4) Aging Population. The baby boom generation, born between 1946 and 1964, the largest demographic group in the United States, is starting to retire, and, historically, as adults age, they buy fewer consumer goods and more health-care services. This will have a double-dose contraction impact on the U.S. economy, regardless of whether the U.S. health-care reform law mandating universal coverage is struck down or upheld by the U.S. Supreme Court. Consumer spending, which accounts for about two-thirds of U.S. gross domestic product, will struggle to grow as the boomers continue to retire, weighing on GDP growth. At the same time, entitlement spending -- especially for Medicare -- will take up a larger portion of federal spending -- diverting resources that could be used for other public goods and needs: child education, infrastructure rebuilding/development, and research and technology. The net result would be a U.S. economy that both grows too slowly to provide enough jobs and one that doesn't have enough federal revenue to meet social safety net needs. Further the U.S. Health Care Reform Act will slow Medicare spending growth, but it probably will not eliminate it.
Further, faced with a smaller pie, pressures could build to divvy-up the pie better, including efforts aimed at: 1) achieving federal ownership of natural resources (oil, natural gas, electric); 2) creating a revenue-sharing arrangement between multinational corporations and society; and 3) achieving democratic, public stewardship of the economy -- an economy whose major decisions are determined by the people, democratically, not by corporate boards of directors.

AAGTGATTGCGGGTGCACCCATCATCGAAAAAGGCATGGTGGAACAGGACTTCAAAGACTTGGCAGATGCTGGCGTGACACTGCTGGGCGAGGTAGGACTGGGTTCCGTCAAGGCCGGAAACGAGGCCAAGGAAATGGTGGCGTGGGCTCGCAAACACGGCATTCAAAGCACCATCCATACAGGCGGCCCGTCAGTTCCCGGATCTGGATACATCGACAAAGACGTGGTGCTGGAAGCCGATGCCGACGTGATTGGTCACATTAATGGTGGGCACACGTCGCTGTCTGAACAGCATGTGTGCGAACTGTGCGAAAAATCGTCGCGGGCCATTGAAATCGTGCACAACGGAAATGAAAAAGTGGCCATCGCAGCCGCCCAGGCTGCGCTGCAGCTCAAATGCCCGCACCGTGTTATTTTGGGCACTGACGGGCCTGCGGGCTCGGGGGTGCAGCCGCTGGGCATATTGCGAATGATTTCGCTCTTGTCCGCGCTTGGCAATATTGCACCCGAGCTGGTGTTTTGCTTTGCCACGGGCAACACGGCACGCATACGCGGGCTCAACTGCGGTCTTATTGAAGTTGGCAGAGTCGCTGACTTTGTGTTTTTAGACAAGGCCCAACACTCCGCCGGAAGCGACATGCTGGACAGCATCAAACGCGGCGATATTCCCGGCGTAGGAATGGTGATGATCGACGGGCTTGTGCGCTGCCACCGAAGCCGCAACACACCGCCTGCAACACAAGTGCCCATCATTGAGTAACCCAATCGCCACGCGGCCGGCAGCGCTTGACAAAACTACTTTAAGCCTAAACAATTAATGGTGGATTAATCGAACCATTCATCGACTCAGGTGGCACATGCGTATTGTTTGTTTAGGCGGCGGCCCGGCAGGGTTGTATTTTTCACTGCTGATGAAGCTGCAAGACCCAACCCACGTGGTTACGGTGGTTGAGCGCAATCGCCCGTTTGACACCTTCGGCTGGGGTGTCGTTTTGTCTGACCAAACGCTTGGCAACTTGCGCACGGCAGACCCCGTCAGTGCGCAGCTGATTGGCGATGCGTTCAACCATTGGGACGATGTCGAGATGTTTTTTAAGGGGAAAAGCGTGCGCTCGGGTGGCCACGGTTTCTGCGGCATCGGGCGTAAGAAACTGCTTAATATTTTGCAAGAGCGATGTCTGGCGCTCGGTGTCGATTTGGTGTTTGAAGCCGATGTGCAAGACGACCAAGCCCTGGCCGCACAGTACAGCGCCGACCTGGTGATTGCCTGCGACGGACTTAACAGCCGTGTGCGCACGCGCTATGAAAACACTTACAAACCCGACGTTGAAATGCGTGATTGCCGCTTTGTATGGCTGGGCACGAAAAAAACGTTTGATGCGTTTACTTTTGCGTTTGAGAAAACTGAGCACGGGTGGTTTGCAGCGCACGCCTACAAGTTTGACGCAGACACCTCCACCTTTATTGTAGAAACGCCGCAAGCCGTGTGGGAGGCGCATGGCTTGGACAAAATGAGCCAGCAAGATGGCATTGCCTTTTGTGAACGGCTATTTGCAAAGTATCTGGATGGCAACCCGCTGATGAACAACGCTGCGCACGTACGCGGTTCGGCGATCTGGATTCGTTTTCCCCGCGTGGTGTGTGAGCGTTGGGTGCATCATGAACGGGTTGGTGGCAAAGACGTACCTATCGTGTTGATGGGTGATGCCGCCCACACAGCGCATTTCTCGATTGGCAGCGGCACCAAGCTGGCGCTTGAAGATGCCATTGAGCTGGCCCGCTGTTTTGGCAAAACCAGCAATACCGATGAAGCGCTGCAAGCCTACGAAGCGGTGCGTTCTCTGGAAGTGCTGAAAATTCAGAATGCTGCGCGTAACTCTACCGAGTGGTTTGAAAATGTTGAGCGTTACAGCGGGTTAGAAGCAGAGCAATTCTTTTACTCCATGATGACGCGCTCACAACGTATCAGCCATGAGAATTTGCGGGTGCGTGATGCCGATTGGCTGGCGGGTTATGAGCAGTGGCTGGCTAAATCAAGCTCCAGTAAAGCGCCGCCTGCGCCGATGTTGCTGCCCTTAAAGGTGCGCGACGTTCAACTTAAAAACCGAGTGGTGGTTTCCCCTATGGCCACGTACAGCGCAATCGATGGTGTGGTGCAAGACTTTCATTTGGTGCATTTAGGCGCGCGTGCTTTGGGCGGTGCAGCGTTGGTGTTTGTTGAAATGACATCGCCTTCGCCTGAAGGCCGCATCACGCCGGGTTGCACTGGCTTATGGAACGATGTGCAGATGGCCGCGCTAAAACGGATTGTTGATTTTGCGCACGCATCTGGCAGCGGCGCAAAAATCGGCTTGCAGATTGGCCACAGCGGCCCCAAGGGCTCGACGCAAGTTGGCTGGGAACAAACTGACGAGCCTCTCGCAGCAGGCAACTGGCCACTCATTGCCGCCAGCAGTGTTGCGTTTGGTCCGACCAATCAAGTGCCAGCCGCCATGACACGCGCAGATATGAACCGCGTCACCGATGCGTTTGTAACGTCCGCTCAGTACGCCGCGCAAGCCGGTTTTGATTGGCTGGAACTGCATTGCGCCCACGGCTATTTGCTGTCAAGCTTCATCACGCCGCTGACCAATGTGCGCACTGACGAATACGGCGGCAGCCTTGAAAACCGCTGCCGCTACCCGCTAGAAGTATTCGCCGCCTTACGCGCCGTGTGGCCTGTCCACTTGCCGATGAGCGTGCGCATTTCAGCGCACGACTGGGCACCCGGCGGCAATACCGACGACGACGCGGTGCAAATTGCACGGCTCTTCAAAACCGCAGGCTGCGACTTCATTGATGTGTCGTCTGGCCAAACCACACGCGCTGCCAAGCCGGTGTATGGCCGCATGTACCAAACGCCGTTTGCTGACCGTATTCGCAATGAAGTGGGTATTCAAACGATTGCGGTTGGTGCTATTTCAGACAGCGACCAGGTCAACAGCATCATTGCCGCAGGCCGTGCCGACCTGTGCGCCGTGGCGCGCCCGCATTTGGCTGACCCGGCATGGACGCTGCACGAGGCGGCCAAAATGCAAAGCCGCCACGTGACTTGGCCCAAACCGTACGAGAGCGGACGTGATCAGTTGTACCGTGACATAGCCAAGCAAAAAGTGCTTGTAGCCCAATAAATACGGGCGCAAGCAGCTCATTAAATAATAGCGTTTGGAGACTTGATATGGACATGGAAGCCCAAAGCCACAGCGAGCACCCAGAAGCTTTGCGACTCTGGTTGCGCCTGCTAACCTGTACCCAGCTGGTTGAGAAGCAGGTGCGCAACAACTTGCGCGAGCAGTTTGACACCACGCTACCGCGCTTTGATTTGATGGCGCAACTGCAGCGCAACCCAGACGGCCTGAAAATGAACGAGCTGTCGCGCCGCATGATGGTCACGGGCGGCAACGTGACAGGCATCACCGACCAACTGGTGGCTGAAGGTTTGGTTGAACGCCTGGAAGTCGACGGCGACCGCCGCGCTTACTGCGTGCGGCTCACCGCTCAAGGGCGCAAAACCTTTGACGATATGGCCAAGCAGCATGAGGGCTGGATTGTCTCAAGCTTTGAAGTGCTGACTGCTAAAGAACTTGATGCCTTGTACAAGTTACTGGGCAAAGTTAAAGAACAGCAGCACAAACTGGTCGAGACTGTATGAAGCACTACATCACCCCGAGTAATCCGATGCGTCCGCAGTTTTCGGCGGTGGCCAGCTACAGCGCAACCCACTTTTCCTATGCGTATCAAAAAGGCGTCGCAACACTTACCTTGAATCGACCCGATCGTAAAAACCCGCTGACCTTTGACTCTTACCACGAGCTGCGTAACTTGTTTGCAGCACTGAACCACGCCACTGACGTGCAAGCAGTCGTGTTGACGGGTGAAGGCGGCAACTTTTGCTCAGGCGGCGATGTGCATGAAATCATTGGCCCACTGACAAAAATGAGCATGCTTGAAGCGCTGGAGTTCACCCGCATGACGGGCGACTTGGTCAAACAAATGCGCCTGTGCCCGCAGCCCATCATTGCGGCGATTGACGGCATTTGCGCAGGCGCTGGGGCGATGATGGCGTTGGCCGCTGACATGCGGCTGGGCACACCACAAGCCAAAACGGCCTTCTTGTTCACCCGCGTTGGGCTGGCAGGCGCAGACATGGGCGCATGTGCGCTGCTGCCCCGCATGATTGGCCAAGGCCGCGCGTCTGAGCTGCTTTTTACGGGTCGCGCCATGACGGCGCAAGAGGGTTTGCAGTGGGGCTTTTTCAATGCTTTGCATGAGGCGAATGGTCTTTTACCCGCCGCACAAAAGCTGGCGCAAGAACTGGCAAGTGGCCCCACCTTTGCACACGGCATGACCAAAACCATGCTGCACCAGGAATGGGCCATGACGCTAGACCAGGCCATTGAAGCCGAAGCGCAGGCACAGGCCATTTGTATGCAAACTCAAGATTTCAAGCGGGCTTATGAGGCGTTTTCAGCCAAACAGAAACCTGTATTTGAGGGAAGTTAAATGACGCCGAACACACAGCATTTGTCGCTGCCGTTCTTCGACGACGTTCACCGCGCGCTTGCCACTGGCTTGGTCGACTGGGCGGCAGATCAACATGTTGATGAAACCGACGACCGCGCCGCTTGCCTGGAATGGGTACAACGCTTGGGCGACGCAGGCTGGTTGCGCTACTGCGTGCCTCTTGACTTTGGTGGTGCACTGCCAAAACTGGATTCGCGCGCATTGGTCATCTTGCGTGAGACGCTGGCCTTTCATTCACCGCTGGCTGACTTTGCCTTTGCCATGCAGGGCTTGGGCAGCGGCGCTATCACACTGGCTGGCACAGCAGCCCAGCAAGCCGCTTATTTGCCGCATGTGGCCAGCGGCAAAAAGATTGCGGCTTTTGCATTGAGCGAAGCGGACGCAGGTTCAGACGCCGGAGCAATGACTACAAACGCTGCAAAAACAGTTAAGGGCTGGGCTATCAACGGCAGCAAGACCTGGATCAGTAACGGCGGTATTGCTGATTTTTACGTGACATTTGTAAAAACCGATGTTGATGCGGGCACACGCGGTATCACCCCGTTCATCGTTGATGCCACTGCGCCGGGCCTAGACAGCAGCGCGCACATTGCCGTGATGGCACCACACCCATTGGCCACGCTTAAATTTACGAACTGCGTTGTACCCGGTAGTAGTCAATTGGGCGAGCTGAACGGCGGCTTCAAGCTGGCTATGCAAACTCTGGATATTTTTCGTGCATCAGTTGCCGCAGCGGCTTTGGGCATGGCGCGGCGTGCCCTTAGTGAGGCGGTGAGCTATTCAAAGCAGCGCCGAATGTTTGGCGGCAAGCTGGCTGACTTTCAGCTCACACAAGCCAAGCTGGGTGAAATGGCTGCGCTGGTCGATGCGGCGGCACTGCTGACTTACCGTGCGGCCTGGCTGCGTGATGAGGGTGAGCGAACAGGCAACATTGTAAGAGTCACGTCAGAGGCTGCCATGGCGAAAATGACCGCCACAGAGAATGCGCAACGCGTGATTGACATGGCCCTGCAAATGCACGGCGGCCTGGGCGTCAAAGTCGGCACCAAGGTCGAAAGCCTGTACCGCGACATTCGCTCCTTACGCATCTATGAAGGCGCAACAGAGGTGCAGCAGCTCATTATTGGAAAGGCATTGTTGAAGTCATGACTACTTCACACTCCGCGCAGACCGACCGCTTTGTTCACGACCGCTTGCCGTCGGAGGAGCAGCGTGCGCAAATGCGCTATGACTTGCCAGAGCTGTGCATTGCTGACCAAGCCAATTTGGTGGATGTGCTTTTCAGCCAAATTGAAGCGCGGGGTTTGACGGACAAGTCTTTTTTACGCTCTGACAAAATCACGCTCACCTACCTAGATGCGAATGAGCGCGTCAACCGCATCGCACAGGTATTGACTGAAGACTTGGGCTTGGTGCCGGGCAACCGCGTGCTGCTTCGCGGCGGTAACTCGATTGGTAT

3) Outsourcing. Globalization has substantially increased outsourcing. If emerging markets, and in particular, China and India, continue to trigger the transfer of jobs out of higher labor-cost production centers such as the United States, the U.S. could see unacceptably high levels of unemployment linger for even longer than current projections of 7 percent unemployment through at least 2014. Also, if outsourcing continues at its current pace, job growth could remain inadequate.